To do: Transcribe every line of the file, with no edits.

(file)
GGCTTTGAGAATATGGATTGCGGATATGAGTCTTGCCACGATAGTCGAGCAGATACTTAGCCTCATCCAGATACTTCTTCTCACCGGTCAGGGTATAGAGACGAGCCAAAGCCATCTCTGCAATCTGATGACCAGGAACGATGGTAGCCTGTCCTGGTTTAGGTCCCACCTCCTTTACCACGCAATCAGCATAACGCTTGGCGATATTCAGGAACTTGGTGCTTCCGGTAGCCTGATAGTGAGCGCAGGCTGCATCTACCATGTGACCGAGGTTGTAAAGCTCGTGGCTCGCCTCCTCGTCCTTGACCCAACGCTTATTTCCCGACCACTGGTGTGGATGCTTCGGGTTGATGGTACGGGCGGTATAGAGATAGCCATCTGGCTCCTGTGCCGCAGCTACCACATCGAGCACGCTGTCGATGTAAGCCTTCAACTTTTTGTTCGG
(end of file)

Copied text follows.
GGCTTTGAGAATATGGATTGCGGATATGAGTCTTGCCACGATAGTCGAGCAGATACTTAGCCTCATCCAGATACTTCTTCTCACCGGTCAGGGTATAGAGACGAGCCAAAGCCATCTCTGCAATCTGATGACCAGGAACGATGGTAGCCTGTCCTGGTTTAGGTCCCACCTCCTTTACCACGCAATCAGCATAACGCTTGGCGATATTCAGGAACTTGGTGCTTCCGGTAGCCTGATAGTGAGCGCAGGCTGCATCTACCATGTGACCGAGGTTGTAAAGCTCGTGGCTCGCCTCCTCGTCCTTGACCCAACGCTTATTTCCCGACCACTGGTGTGGATGCTTCGGGTTGATGGTACGGGCGGTATAGAGATAGCCATCTGGCTCCTGTGCCGCAGCTACCACATCGAGCACGCTGTCGATGTAAGCCTTCAACTTTTTGTTCGG